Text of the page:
"But it’s hard being the only person who thinks like me. Sometimes I wish I could just be like everyone else my age and not think at all."XVI is the dystopian young adult debut by Julia Karr, which takes place in the weeks leading up to the sixteenth birthday of Nina Oberson. In Nina's world, sixteen is something most girls look forward to because it means they get their Governing Council-ordered tattoo, a XVI inked onto their wrists indicating they are ready to have sex. The Media is constantly telling girls how to dress and act so they can become better "sex-teens" and Nina's best friend Sandy is the epitome of that. For Nina though, sixteen is an inescapable horror that she tries to keep out of her mind. However when her mother is killed Nina's world is shattered as she is drawn into a world of secrets where she may finally learn the truth about not only the Governing Council and her own past, but who in fact killed her mother.
The last year or so has involved the release of a great number of fantastic dystopian novels, including The Hunger Games Trilogy and Birthmarked, a trend I really enjoy and so I was excited when I had a chance to read XVI which I had been looking forward to for awhile. When I first picked up XVI, it took awhile for me to become involved in the story, likely due to the amount of unfamilar vocabulary used in the book, especially acronyms like FeLS and Non-Cons and PAVs which took me awhile to become comfortable with. Once I was able to spend less time focusing on what certain words meant and more time just appreciating the story, I really began to enjoy learning about Nina's journey. Like Katniss in The Hunger Games, Nina is a strong but at first skeptical heroine. However, once Nina becomes fully aware of the awful things going on around her she doesn't waste any time taking action, making her a strong female role model which is something I both admire and appreciate in young adult novels.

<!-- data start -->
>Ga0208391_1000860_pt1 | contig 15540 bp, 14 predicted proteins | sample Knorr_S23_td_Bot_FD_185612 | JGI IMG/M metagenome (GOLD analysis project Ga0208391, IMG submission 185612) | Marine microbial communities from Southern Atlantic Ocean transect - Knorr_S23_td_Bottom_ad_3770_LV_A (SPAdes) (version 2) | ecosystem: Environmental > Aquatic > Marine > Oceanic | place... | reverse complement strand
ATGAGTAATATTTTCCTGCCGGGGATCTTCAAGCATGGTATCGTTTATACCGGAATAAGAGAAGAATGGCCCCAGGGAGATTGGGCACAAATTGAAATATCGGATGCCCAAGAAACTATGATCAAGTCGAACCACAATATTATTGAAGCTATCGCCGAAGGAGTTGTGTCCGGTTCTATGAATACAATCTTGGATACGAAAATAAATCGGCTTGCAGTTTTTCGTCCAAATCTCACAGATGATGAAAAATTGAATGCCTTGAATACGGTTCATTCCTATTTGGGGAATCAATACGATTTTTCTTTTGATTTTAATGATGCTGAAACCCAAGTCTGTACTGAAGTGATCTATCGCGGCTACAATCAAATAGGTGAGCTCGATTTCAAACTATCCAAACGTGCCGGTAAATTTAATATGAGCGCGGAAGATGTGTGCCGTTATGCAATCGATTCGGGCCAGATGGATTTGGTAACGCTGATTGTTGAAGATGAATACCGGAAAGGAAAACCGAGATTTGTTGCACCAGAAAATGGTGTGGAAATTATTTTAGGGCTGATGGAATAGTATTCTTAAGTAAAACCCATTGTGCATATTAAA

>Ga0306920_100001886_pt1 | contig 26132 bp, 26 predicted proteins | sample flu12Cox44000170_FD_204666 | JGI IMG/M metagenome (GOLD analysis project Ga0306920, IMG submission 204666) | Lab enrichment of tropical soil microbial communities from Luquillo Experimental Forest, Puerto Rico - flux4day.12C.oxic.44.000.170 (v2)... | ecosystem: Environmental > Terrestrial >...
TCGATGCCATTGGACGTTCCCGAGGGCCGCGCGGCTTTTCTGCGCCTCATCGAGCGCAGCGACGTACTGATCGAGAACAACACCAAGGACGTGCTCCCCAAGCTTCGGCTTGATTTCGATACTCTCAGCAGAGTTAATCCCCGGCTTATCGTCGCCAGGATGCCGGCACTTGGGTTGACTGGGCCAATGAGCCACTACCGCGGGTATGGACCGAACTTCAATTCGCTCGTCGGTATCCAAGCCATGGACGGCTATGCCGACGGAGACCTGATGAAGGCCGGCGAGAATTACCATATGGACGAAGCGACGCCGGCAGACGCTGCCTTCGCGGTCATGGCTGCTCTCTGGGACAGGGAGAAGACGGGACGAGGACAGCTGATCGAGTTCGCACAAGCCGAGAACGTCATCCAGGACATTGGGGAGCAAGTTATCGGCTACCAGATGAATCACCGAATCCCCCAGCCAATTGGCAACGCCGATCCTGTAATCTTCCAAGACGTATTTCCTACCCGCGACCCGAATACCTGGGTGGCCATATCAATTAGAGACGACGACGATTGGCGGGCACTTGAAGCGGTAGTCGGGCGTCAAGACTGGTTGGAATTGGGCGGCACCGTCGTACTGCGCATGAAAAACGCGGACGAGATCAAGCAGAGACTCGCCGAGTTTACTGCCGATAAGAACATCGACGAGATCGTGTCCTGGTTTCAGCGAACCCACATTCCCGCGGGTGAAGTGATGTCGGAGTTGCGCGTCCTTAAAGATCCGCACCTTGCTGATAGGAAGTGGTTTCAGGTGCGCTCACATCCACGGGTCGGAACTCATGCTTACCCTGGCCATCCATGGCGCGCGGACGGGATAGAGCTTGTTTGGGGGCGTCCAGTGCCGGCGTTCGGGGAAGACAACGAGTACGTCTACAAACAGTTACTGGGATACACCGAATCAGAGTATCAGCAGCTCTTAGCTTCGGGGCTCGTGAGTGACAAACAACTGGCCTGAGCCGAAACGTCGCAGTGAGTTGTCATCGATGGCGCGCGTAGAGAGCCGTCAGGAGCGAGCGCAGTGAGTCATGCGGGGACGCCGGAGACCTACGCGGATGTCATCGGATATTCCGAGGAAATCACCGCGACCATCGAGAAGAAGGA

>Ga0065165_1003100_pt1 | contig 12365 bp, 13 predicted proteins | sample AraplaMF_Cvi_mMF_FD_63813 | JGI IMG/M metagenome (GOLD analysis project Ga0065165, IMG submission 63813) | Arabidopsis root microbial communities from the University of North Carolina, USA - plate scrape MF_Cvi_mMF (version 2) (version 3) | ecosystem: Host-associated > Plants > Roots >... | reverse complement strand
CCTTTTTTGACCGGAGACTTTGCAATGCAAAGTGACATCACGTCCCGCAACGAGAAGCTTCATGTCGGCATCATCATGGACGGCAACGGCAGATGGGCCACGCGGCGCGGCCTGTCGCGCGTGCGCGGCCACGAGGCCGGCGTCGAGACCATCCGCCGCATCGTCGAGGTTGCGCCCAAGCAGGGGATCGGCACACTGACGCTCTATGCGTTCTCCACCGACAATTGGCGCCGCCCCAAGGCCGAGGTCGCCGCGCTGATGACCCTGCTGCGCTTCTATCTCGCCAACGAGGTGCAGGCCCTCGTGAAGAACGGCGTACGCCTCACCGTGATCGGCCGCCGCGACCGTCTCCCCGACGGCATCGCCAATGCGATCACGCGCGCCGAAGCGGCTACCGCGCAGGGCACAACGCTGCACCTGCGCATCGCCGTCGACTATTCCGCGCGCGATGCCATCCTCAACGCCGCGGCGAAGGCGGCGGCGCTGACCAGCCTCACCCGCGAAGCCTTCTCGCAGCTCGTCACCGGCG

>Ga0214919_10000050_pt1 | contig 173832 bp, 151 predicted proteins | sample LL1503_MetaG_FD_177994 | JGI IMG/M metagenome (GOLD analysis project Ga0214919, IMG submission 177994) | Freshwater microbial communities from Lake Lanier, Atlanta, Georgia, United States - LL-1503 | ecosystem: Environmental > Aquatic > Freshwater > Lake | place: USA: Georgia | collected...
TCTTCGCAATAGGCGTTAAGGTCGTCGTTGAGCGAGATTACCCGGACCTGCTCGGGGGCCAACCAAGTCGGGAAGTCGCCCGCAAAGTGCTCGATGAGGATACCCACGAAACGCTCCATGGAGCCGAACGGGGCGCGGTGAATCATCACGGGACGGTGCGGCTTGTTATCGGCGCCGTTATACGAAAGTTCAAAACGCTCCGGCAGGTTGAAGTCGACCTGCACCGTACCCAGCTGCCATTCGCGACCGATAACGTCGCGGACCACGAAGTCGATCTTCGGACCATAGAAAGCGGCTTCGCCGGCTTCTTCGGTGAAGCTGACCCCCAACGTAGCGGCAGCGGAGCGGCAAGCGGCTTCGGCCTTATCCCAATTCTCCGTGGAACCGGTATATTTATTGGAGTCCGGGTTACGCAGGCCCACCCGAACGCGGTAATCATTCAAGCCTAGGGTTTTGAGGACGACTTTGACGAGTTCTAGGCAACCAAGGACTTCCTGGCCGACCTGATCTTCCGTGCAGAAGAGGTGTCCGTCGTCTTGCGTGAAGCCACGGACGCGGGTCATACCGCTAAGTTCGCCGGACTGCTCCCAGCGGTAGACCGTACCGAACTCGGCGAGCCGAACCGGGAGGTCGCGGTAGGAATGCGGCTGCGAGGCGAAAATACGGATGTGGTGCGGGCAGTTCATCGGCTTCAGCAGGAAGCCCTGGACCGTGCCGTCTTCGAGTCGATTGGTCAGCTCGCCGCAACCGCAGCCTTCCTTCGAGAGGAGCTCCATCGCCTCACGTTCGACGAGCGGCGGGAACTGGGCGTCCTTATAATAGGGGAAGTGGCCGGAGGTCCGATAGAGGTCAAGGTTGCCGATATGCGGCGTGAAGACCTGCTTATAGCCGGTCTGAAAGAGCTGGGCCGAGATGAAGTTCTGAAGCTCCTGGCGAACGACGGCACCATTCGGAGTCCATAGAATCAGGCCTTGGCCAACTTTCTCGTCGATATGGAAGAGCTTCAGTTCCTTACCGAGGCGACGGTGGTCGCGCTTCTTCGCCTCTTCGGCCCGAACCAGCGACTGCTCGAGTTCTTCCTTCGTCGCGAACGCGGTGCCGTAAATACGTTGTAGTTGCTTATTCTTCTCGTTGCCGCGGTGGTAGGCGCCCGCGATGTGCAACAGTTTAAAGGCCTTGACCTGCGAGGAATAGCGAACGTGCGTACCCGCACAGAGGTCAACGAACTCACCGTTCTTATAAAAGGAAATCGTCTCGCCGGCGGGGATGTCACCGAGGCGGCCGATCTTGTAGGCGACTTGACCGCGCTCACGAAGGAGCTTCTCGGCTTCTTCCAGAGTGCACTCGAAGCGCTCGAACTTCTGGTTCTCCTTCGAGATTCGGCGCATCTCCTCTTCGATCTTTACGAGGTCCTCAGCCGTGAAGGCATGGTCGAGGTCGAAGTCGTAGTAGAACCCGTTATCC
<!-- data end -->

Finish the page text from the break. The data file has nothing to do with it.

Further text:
In addition to Nina, Karr does a great job crafting realistic secondary characters like her sister, friends and grandparents. Even Nina's mother, Ginnie, who hardly appears in the book at all feels real based on the memories Nina has of her. Nina's best friend Sandy can be slightly annoying and sometimes it was hard to remember why exactly Nina was friends with her, but it is clear why Karr included her in XVI as she provided a clear example of how the Governing Council and Media actually want the sixteens to act. Although I enjoyed Karr's writing there were a few elements of the story I felt were pretty weak, especially since they were played as plot twists despite the fact that they were obvious from the beginning, for example what exactly the FeLS was. In another case, I felt like she killed off a character almost because she didn't know what else to do with them.
XVI finishes with enough loose ends and potential that it is certainly possible there will be a sequel and if so, I'd probably pick it up as I think it would be even stronger since Karr would have to spend less time developing the world for the reader. Ultimately, XVI is a flawed but enjoyable read and a welcome addition to the canon of young adult dystopian literature available today.
Release Date: January 6, 2011
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